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What Georgetown University is Doing to Try to Reconcile it’s Slavery Past

posted by Breanna Khorrami 0 comments
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According to the New York Times, almost two centuries after Georgetown University profited from the sale of 272 slaves, the university is taking steps to reconcile it’s slavery past.

The university has announced that it is working towards providing certain privileges to descendants of slaves so as to atone it’s past with slavery. Privileges include preferential status in admissions to the descendants of those who were enslaved.

The president of Georgetown, John J. DeGioia, is set to discuss exactly what the university plans to do in a speech on Thursday afternoon. He plans to offer a formal apology, create an institute for the study of slavery, and put up a memorial for those who were enslaved. There are also plans to rename two campus buildings — “one for an enslaved African-American man and the other for an African-American educator who belonged to a Catholic religious order.”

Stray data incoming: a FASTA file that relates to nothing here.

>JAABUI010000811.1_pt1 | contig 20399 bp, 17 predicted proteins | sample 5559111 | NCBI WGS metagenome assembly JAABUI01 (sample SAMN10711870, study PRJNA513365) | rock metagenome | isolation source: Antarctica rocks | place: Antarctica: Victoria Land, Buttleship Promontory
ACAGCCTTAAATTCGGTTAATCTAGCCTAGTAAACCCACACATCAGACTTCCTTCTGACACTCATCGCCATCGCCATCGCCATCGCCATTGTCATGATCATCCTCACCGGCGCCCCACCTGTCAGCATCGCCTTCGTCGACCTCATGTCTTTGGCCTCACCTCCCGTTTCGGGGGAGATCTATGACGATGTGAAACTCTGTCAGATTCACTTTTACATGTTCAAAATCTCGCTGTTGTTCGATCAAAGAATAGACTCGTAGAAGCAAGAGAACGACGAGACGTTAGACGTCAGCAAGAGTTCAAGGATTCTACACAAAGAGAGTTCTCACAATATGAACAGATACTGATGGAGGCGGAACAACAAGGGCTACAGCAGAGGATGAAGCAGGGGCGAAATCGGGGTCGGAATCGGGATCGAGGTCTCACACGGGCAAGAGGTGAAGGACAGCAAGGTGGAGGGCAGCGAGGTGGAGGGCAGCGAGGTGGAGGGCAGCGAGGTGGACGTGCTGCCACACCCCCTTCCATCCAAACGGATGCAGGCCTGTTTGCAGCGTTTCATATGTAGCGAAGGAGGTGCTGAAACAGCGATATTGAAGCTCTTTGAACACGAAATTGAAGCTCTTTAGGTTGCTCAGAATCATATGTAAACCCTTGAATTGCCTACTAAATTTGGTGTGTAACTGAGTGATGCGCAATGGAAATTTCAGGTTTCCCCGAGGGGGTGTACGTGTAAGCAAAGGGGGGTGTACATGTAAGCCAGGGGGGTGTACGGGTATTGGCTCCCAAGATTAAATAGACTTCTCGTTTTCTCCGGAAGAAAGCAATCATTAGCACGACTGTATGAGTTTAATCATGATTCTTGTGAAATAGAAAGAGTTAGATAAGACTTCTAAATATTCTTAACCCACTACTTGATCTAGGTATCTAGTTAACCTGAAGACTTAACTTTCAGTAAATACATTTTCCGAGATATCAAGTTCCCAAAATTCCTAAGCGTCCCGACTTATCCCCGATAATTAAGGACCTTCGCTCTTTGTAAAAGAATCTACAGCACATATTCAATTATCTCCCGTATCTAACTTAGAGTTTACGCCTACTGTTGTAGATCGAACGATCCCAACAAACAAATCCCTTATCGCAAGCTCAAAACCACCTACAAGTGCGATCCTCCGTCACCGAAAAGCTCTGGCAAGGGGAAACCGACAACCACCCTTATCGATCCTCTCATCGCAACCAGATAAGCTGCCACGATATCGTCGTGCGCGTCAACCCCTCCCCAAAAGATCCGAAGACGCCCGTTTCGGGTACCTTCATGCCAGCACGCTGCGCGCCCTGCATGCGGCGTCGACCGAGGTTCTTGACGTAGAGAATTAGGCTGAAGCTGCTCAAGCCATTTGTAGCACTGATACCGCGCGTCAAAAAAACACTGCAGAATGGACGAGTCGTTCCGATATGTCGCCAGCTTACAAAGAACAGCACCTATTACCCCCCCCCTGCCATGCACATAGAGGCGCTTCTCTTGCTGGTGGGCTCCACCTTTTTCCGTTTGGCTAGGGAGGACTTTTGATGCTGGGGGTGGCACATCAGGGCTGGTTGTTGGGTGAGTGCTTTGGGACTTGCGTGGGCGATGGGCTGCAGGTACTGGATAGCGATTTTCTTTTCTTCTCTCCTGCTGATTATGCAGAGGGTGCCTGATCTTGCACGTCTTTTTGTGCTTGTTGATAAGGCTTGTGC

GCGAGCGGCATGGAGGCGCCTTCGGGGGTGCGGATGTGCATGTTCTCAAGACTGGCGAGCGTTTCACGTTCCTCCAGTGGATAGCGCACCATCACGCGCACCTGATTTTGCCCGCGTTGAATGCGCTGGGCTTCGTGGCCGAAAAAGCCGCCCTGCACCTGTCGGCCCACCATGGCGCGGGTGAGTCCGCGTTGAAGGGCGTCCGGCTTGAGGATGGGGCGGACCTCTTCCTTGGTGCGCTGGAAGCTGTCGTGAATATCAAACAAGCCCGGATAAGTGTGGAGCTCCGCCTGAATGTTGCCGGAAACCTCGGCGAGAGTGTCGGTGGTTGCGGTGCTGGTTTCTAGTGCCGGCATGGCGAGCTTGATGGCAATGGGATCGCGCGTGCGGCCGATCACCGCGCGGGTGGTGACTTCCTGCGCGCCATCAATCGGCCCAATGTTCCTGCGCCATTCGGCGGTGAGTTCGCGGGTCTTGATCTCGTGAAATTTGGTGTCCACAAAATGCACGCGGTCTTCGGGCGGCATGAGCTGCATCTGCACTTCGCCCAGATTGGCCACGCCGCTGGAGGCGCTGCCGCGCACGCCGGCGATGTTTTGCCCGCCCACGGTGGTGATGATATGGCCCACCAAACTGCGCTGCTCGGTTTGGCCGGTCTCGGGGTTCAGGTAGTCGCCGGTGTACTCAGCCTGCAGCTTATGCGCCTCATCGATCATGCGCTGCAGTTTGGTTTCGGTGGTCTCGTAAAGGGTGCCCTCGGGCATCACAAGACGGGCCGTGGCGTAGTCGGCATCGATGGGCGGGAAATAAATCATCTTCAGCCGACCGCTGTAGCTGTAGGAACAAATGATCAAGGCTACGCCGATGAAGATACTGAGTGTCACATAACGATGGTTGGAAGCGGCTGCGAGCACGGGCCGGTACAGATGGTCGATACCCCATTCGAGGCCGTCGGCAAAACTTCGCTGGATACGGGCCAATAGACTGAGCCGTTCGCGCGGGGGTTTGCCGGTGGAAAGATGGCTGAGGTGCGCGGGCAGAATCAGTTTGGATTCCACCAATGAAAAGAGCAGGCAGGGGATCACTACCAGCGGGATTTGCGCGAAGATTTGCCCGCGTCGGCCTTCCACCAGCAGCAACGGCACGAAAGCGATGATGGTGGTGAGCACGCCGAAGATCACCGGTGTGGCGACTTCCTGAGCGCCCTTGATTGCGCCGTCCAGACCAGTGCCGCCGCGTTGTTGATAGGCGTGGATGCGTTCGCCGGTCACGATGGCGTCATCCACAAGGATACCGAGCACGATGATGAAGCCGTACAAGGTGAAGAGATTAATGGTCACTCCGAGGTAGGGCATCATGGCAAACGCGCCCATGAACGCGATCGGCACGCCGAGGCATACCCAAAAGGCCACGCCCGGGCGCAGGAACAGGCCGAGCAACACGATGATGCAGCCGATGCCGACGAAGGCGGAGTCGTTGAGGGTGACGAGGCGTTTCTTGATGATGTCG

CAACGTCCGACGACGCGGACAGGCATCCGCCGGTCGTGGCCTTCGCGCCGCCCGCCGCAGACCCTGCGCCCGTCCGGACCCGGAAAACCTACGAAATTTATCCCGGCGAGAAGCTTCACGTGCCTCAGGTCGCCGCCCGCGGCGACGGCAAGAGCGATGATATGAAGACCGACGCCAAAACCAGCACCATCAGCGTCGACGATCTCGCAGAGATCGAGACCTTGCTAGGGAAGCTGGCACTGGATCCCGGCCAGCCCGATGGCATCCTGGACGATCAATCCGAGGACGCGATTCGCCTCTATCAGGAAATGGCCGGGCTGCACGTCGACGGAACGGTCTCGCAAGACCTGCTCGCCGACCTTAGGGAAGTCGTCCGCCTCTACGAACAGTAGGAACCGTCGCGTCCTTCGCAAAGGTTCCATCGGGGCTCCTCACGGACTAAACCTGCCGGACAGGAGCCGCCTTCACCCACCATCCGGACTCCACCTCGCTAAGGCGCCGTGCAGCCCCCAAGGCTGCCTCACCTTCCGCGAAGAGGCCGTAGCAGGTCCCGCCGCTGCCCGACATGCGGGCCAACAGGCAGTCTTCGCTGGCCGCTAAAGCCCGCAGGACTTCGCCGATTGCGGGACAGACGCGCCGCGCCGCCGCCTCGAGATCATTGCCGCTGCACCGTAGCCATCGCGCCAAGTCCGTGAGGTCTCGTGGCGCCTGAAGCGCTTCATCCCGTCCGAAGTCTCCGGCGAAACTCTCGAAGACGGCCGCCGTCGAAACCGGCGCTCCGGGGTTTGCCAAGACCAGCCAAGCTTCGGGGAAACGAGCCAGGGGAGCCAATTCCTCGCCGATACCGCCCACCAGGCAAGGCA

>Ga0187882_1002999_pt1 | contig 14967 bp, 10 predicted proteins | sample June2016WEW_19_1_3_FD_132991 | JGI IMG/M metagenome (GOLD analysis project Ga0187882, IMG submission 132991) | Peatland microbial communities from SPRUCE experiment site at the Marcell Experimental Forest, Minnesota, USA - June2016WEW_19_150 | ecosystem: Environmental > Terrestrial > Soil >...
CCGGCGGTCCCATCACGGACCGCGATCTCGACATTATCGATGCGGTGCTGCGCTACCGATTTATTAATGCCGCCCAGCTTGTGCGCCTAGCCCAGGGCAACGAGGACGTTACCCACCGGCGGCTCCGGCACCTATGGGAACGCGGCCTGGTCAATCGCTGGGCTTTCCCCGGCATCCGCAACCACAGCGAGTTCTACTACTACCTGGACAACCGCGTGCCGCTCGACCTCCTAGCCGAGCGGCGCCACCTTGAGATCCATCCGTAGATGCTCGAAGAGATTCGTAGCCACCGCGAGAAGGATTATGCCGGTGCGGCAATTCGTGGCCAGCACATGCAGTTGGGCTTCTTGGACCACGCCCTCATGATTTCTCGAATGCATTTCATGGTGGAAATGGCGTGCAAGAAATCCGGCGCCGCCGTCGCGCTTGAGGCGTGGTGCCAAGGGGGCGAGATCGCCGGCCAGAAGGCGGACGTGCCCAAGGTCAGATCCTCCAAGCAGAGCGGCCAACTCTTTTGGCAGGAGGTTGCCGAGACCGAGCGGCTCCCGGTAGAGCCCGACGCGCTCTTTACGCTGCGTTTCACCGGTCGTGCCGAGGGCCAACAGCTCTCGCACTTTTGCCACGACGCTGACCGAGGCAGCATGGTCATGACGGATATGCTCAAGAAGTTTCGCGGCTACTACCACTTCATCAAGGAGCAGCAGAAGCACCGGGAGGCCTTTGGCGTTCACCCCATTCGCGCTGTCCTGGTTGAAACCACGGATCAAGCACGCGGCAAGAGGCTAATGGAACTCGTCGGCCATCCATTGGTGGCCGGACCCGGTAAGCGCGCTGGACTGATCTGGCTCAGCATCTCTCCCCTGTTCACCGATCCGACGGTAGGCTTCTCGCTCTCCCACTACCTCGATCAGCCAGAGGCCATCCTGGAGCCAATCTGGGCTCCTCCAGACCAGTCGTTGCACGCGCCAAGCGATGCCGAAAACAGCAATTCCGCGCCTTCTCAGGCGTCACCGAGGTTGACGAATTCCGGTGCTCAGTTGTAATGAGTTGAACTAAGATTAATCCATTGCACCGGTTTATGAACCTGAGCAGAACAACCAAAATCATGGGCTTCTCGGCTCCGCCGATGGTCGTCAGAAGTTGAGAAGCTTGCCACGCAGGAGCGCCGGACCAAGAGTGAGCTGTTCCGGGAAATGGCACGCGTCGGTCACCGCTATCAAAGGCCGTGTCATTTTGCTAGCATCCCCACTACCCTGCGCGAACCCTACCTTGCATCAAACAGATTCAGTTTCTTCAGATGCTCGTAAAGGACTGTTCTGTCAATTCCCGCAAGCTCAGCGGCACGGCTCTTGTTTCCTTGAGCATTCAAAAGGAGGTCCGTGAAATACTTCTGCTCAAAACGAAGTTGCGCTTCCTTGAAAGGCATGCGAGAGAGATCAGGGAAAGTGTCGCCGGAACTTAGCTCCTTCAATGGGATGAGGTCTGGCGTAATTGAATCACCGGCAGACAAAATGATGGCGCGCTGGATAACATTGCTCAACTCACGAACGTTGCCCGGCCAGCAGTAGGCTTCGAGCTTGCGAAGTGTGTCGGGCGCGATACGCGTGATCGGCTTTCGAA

Professor Wilder, of the Massachusetts Institute of Technology, explained,

“It goes farther than just about any institution… I think it’s to Georgetown’s credit. It’s taking steps that a lot of universities have been reluctant to take.”

Wilder continued, however, to express concern that these changes may not actually bring about real change.
As the New York Times reports,
“[Professor Wilder] cautioned that the significance of the preferential status in admissions would rest heavily on the degree to which Georgetown invested in outreach to descendants, including identifying them, making sure they are aware of the benefit’s existence and actively recruiting them to the university.”

 

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